Wow, the first two comments are really surprising to see around here. They can pretty much be summarized as "if consciousness isn't conceptualized as something like my pre-theoretical intuitions make me think of it, then denying it amounts denying there's any such thing as subjective experience". I see this kind of reaction a lot coming from conservative/uncharitable philosophers (or philosophically interested lay people) that attach an unreasonable credence to a priori intuitions, but I thought the RS audience would be a little more willing to actually make an honest effort to at least *understand* what the illusionist position is and what motivates it. If one reads any work of any serious illusionist author, it won't take long for one to notice that they are very aware of the kind of concern expressed in the above comments and that they are not even near of flat out denying subjective experience. Damn, just read chapter 3 of Dennett's Consciousness Explained, for example, and then tell me whether illusionists are really holding silly views people keep attributing to them, such as denying some very basic experiences we have. Or even better, since you're already here just listen to the interview when your emotional resistance is lower.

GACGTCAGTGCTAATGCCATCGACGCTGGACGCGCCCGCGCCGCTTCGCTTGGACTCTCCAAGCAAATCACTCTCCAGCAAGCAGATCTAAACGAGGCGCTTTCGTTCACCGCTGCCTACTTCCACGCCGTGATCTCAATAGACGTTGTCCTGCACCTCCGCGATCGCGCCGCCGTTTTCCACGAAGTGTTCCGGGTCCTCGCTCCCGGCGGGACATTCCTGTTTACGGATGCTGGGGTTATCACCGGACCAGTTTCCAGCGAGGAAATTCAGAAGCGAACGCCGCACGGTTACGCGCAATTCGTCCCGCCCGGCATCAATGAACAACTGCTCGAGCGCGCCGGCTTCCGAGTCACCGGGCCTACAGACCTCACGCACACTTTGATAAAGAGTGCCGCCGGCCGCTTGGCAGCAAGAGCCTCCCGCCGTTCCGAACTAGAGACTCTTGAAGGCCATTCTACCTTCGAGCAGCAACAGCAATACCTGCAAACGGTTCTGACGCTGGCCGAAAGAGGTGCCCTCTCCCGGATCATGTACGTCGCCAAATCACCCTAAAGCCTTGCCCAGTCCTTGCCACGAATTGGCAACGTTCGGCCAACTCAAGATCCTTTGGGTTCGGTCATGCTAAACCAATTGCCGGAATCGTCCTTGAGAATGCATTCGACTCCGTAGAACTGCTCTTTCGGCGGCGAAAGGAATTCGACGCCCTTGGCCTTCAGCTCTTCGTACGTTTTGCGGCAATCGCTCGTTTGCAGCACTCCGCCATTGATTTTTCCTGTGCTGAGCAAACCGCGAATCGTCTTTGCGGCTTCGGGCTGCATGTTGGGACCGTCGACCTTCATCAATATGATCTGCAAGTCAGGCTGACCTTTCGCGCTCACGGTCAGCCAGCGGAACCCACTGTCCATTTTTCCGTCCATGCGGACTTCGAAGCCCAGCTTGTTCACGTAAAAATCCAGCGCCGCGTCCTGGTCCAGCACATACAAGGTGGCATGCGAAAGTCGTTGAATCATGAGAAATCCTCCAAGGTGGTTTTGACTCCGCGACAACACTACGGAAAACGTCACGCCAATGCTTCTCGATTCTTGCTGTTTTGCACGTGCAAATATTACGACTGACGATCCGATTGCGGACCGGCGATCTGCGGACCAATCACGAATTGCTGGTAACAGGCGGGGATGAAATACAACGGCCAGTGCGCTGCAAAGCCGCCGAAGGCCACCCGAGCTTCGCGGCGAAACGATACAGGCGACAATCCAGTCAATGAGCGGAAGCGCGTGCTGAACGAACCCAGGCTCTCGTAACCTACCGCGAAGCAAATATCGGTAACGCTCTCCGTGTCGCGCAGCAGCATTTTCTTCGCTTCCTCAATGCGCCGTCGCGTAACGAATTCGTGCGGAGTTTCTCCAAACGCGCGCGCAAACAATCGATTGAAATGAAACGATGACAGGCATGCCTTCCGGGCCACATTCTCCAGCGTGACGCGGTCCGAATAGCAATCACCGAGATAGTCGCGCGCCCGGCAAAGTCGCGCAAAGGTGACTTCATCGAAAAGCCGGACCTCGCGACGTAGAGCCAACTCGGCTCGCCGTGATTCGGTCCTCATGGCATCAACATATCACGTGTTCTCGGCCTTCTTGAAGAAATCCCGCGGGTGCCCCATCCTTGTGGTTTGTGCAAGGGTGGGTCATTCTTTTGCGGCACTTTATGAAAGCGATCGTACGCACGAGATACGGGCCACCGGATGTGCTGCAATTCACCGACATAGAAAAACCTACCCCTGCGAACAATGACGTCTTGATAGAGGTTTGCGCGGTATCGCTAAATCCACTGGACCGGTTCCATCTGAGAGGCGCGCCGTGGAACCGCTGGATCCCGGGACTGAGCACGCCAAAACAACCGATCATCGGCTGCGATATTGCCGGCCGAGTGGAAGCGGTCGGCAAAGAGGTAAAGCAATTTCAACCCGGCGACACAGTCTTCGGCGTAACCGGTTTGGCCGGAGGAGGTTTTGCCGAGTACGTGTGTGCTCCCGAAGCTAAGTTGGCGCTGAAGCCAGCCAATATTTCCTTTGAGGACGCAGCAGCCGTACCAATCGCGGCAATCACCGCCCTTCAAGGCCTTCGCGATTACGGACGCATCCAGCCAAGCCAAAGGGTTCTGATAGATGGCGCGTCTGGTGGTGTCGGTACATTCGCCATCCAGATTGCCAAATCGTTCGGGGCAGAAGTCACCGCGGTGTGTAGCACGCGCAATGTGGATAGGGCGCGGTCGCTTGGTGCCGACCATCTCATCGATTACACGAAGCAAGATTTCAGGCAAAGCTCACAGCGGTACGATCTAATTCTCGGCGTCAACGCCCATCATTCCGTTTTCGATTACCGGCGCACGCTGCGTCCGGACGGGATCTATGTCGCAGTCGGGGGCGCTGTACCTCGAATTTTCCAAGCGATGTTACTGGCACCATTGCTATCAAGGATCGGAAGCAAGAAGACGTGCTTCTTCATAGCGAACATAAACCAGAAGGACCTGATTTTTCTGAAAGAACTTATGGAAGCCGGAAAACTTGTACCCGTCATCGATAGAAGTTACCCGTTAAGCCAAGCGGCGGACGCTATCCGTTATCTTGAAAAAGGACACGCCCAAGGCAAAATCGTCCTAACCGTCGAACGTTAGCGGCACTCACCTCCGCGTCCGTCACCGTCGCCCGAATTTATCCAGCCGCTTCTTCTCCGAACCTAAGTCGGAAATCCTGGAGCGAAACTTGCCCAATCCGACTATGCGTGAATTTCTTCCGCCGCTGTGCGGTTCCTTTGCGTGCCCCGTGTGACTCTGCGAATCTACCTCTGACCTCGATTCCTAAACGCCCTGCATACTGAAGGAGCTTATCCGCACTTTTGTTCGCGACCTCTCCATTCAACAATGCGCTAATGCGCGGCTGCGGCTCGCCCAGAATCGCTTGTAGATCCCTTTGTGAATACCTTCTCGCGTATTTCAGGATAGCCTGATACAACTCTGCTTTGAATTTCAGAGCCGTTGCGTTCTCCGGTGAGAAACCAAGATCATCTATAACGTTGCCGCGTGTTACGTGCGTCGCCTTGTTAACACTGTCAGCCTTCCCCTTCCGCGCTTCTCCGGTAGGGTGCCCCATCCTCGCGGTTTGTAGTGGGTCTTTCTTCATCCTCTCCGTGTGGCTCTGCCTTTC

I don't mean to personally offend anyone, but to me it's frankly just lazy and arrogantly dogmatic to think several authors who have been working for decades on consciousness, in close contact with the best contemporary cognitive science while also maintaining a dialogue with critics, can be dismissed with a sentence or two that just amount to saying "but it sounds crazy, so it must be wrong!". It does sound crazy when you first hear it, and it really can be wrong, but it's unlikely that it's wrong just because it sounds crazy (unless one gives a pretty good argument to the effect that our bare intuitions are highly reliable when it comes to deliver knowledge about the nature of consciousness with all of its features).